Here’s a defense budget nugget that should scare the bejeebers out of Pentagon contractors: If there is a 2 percent annual decrease to the defense budget’s top line for the next decade, without other changes, the acquisition budget will fall to zero.
As everyone awaits the recommendations of the debt-reduction “Super Committee,” no sector of the government contracting community is as anxious about the future as Pentagon suppliers.
The extent of the cuts to defense is still unknown. This irritates industry leaders because they see their biggest customer paralyzed by indecision, and putting off the investment planning decisions by which contractors live and die. In this defense downturn, the “bottom is not defined,” said Sean O’Keefe, CEO of EADS North America.
Compounding industry’s fears are the cataclysmic forecasts about the Pentagon’s procurement budget. The aforementioned scenario that has acquisition funds evaporating over the next decade is extreme, but not inconceivable, given the current trends. A 2 percent cut from the top line may not sound like much, and would not significantly affect the Pentagon’s operations. But it is the consensus view among budget experts that the bigger menace to procurement spending comes from within the Pentagon’s budget. Investment accounts — procurement, research and development — are being eaten alive by the budget “hogs” — personnel, operations and maintenance.
If funding for the Pentagon begins to decline in the next several years, that pressure will fall disproportionately on the acquisition budget, noted a study by the Institute for Defense Analyses. The usual noise that often is made about the importance of preserving the defense industrial base tends to fall on deaf ears if the political winds blow in favor of spending cuts. “In the past, such arguments have not been entirely successful; the biggest defense cuts have been in acquisition,” the report said.
Budget watchers will point out that this trend is nothing to panic about. This is what happens every time there is a defense downturn, and the industry should weather the storm just fine, as it has in the past. Investments inevitably take a hit because they are the most discretionary portion of the defense budget.
But even if the industrial base manages to adapt to smaller budgets, an environment of shrinking resources only means that dark days are ahead, analysts warn. Alpha Capital, a firm that advises industry investors, calculated that, based on current defense spending of about $700 billion a year, a 2 percent growth in personnel, operations and maintenance costs would result in investment spending falling below 30 percent of the defense base budget by fiscal year 2015, and the trend would continue further downward. Investment accounts have never fallen below 30 percent of total spending since 1950, according to Alpha Capital.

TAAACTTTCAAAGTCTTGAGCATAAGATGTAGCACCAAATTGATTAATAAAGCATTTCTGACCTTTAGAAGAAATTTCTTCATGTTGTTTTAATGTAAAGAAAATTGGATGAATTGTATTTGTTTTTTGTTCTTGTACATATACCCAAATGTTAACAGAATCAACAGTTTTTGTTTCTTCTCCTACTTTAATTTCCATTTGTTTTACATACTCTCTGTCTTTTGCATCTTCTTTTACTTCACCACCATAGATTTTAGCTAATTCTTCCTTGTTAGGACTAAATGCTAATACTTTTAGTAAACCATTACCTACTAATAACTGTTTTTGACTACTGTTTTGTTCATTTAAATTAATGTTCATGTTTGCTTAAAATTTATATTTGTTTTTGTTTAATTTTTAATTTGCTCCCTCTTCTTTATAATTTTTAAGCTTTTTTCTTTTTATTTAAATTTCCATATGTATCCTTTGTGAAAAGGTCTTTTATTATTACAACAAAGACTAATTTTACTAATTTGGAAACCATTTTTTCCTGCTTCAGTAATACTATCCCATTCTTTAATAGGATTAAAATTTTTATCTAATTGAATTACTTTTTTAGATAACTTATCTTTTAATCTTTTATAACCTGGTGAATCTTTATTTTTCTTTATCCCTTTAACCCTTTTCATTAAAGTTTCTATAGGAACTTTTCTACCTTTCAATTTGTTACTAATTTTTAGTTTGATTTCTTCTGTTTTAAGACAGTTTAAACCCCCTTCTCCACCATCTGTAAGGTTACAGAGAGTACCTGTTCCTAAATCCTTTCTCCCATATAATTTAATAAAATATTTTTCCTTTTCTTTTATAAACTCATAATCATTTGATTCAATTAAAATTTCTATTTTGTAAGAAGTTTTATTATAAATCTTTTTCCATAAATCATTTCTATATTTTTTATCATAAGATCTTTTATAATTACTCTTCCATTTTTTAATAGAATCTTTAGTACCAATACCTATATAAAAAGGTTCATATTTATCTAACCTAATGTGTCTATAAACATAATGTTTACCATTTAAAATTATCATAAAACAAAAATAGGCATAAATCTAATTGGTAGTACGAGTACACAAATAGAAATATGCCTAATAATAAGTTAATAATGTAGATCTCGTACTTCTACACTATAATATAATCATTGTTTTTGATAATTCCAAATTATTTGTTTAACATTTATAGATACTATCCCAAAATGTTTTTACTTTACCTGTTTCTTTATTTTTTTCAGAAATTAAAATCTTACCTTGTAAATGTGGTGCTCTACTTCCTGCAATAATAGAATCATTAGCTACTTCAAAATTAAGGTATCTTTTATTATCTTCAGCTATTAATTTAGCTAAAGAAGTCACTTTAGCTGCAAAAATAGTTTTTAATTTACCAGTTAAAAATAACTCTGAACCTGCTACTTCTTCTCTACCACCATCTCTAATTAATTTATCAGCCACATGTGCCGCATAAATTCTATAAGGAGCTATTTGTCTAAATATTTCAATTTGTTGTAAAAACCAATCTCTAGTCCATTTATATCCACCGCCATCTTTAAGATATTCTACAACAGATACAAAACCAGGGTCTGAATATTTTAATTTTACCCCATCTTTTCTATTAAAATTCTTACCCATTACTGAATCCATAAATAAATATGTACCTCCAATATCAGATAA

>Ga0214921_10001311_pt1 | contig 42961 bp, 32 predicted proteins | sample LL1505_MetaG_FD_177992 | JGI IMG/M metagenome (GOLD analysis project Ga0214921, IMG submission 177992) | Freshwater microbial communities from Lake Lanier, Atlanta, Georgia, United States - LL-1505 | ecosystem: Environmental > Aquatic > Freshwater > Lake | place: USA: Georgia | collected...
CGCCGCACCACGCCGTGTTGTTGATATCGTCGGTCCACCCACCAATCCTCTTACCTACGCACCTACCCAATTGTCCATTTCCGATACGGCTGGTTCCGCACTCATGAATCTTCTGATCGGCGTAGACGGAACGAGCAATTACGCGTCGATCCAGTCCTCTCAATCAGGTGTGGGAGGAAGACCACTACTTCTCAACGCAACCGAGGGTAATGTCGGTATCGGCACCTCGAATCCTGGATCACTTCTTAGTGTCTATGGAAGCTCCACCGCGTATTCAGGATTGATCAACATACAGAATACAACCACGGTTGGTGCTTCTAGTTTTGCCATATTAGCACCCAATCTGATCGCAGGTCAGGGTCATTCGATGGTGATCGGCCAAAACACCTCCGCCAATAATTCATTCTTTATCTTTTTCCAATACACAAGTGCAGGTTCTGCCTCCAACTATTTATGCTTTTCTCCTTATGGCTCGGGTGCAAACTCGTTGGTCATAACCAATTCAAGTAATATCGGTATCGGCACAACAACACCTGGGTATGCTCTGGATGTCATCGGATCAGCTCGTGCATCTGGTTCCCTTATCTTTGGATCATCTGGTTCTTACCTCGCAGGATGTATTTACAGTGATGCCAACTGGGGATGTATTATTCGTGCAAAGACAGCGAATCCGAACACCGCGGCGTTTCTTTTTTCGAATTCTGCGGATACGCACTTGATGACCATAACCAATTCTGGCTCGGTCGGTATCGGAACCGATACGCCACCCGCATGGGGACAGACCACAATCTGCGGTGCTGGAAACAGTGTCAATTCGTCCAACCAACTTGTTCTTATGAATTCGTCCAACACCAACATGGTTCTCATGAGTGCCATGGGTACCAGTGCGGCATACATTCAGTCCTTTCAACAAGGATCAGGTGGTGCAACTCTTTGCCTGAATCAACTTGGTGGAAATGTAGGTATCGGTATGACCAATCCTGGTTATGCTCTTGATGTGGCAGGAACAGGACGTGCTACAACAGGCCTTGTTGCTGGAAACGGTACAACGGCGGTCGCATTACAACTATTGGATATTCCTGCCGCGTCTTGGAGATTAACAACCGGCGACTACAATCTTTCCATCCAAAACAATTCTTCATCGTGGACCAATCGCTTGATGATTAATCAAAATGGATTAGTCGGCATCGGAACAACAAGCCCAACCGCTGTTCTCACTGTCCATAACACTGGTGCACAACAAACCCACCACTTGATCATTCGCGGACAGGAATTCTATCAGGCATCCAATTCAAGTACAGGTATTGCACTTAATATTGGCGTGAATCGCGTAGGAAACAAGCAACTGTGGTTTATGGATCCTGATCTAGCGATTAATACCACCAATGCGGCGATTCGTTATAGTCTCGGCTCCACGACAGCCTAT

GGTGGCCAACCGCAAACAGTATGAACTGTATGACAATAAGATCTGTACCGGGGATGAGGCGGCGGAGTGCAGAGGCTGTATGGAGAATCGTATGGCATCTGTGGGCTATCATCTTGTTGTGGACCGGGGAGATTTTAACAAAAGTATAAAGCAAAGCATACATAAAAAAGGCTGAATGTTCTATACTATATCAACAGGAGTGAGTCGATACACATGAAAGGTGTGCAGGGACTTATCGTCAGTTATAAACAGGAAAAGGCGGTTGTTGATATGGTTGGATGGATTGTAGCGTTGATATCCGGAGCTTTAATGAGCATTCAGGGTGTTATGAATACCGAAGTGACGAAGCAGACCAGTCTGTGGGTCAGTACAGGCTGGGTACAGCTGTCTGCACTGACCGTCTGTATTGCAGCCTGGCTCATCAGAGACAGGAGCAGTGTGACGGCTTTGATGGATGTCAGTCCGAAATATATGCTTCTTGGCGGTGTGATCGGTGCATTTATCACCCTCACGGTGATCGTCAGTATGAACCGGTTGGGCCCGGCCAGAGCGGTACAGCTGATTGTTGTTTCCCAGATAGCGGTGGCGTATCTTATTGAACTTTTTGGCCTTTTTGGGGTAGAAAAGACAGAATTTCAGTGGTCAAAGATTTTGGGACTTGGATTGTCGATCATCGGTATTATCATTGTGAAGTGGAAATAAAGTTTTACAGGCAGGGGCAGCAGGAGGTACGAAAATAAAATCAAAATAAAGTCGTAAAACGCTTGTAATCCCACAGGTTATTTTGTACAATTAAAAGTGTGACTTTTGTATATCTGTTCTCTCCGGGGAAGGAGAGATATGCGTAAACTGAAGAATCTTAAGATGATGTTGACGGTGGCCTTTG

A shrinking procurement budget combined with rising weapons inflation — the total cost of the Pentagon’s portfolio of major weapon systems has grown by $135 billion, or 9 percent, over the past two years — only adds to the gloom and doom.
Some experts see this confluence of financial woes and shifts in spending priorities — more money for people and administrative overhead, less for weapons — leading toward the slow death of the military-industrial complex.
Retired Air Force Maj. Gen. Charlie Dunlap Jr. lamented the “declining fortunes” of the MIC. “Sophisticated weaponry does not appear to be a Pentagon priority, not withstanding the influential status supposedly enjoyed by arms makers,” Dunlap wrote in the latest issue of the journal of the American Academy of Arts & Sciences. Two decades’ worth of pay raises and costly new benefits for military personnel are all but guaranteeing there will be no money for advanced weaponry, Dunlap predicts. But he sees the dismal U.S. economy by far as the most destructive force that is “emasculating America’s military-industrial complex.”
It may be too soon to prognosticate Armageddon, however.
Industry consultant Loren Thompson of the Lexington Institute is betting that the political system has no stomach for draconian cuts to weapon systems. The credit-rating agencies and media pundits today may be caterwauling about the government borrowing $4 billion a day, but once the hysteria wanes, Congress and the White House may conclude that borrowing money — at today’s historic low rates — may be easier than making painful cuts, Thompson argued. The deficit reductions that the Super Committee is deliberating may in fact fade into oblivion just like the Simpson-Bowles debt-cutting plan. Once lawmakers, including the tea party budget hawks, see the political price they will pay for weapons cuts, they will likely back off, suggested Thompson.
The low cost of borrowing money might give weapons programs a lifeline for a few more years, but the best hope for the defense industry is that the U.S. economy recovers from the current doldrums. Even moderate growth would ease deficit fears and almost guarantee that defense spending would be spared from cuts, Thompson said.
“Nobody should be trading defense stocks today based on current negative scenarios,” he said. There are still “too many uncertainties on how the deficit agreement will be implemented,” he said. “Once the political pressure is off, I can easily imagine this being repealed or restructured.”
And here’s another reason why a defense industry apocalypse is not here yet: Everyone in Washington is always in favor of savings in the abstract but when they see the particulars, they tend to get cold feet.